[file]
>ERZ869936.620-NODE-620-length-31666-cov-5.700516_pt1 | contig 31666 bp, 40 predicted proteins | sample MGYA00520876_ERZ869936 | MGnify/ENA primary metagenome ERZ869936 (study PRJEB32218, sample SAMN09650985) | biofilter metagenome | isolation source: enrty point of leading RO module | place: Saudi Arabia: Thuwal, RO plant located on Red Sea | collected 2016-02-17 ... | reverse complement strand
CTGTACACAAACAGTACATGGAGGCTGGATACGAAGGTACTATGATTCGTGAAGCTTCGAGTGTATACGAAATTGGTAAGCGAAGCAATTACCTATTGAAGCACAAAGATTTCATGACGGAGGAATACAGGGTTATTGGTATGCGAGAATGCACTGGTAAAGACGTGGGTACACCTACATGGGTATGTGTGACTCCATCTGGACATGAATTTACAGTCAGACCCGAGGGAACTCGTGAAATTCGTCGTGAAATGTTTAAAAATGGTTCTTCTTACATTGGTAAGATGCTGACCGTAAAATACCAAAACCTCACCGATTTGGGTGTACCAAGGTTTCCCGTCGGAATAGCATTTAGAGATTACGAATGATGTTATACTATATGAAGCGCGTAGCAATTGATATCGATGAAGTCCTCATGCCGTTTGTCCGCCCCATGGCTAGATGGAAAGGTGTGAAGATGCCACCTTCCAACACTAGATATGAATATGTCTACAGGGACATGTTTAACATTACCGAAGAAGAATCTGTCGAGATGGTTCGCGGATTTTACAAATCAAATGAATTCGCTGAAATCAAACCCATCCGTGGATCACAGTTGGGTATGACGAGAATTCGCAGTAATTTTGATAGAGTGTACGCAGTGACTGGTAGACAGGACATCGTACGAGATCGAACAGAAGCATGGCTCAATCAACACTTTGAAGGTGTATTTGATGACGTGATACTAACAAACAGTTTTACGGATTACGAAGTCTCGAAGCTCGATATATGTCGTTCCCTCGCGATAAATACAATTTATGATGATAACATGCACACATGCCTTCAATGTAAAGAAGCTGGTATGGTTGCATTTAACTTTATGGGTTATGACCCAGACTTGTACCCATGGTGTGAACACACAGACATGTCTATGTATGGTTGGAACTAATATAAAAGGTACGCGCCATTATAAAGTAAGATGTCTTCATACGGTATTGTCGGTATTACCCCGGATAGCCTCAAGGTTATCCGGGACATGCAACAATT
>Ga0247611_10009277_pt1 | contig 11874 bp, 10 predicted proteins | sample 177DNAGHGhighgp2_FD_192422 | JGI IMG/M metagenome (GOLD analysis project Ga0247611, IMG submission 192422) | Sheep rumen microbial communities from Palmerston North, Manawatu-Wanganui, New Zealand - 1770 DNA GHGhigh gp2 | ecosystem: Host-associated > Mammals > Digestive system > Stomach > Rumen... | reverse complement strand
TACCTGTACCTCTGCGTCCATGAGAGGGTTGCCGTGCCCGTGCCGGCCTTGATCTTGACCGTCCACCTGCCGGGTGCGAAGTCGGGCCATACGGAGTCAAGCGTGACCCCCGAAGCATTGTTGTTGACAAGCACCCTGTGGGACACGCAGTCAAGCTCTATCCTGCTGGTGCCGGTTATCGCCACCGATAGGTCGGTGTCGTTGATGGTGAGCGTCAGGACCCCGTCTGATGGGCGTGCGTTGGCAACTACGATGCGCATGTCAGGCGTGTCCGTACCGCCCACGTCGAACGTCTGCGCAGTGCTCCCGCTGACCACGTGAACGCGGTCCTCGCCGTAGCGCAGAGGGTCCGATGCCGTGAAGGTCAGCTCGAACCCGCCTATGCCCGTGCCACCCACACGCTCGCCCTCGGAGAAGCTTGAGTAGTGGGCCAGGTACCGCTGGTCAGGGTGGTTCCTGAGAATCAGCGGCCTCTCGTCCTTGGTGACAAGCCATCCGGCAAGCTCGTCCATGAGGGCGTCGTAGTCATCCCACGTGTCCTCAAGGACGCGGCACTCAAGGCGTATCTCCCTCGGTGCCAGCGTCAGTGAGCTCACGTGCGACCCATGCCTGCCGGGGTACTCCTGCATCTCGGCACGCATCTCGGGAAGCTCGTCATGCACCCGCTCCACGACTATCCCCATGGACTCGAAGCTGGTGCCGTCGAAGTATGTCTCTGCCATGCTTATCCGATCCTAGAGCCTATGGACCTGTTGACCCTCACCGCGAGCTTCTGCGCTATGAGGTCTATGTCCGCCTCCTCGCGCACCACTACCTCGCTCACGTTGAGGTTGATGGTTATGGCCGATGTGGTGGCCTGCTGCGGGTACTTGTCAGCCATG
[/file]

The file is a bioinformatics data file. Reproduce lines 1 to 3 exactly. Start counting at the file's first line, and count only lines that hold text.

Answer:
>ERZ869936.620-NODE-620-length-31666-cov-5.700516_pt1 | contig 31666 bp, 40 predicted proteins | sample MGYA00520876_ERZ869936 | MGnify/ENA primary metagenome ERZ869936 (study PRJEB32218, sample SAMN09650985) | biofilter metagenome | isolation source: enrty point of leading RO module | place: Saudi Arabia: Thuwal, RO plant located on Red Sea | collected 2016-02-17 ... | reverse complement strand
CTGTACACAAACAGTACATGGAGGCTGGATACGAAGGTACTATGATTCGTGAAGCTTCGAGTGTATACGAAATTGGTAAGCGAAGCAATTACCTATTGAAGCACAAAGATTTCATGACGGAGGAATACAGGGTTATTGGTATGCGAGAATGCACTGGTAAAGACGTGGGTACACCTACATGGGTATGTGTGACTCCATCTGGACATGAATTTACAGTCAGACCCGAGGGAACTCGTGAAATTCGTCGTGAAATGTTTAAAAATGGTTCTTCTTACATTGGTAAGATGCTGACCGTAAAATACCAAAACCTCACCGATTTGGGTGTACCAAGGTTTCCCGTCGGAATAGCATTTAGAGATTACGAATGATGTTATACTATATGAAGCGCGTAGCAATTGATATCGATGAAGTCCTCATGCCGTTTGTCCGCCCCATGGCTAGATGGAAAGGTGTGAAGATGCCACCTTCCAACACTAGATATGAATATGTCTACAGGGACATGTTTAACATTACCGAAGAAGAATCTGTCGAGATGGTTCGCGGATTTTACAAATCAAATGAATTCGCTGAAATCAAACCCATCCGTGGATCACAGTTGGGTATGACGAGAATTCGCAGTAATTTTGATAGAGTGTACGCAGTGACTGGTAGACAGGACATCGTACGAGATCGAACAGAAGCATGGCTCAATCAACACTTTGAAGGTGTATTTGATGACGTGATACTAACAAACAGTTTTACGGATTACGAAGTCTCGAAGCTCGATATATGTCGTTCCCTCGCGATAAATACAATTTATGATGATAACATGCACACATGCCTTCAATGTAAAGAAGCTGGTATGGTTGCATTTAACTTTATGGGTTATGACCCAGACTTGTACCCATGGTGTGAACACACAGACATGTCTATGTATGGTTGGAACTAATATAAAAGGTACGCGCCATTATAAAGTAAGATGTCTTCATACGGTATTGTCGGTATTACCCCGGATAGCCTCAAGGTTATCCGGGACATGCAACAATT
>Ga0247611_10009277_pt1 | contig 11874 bp, 10 predicted proteins | sample 177DNAGHGhighgp2_FD_192422 | JGI IMG/M metagenome (GOLD analysis project Ga0247611, IMG submission 192422) | Sheep rumen microbial communities from Palmerston North, Manawatu-Wanganui, New Zealand - 1770 DNA GHGhigh gp2 | ecosystem: Host-associated > Mammals > Digestive system > Stomach > Rumen... | reverse complement strand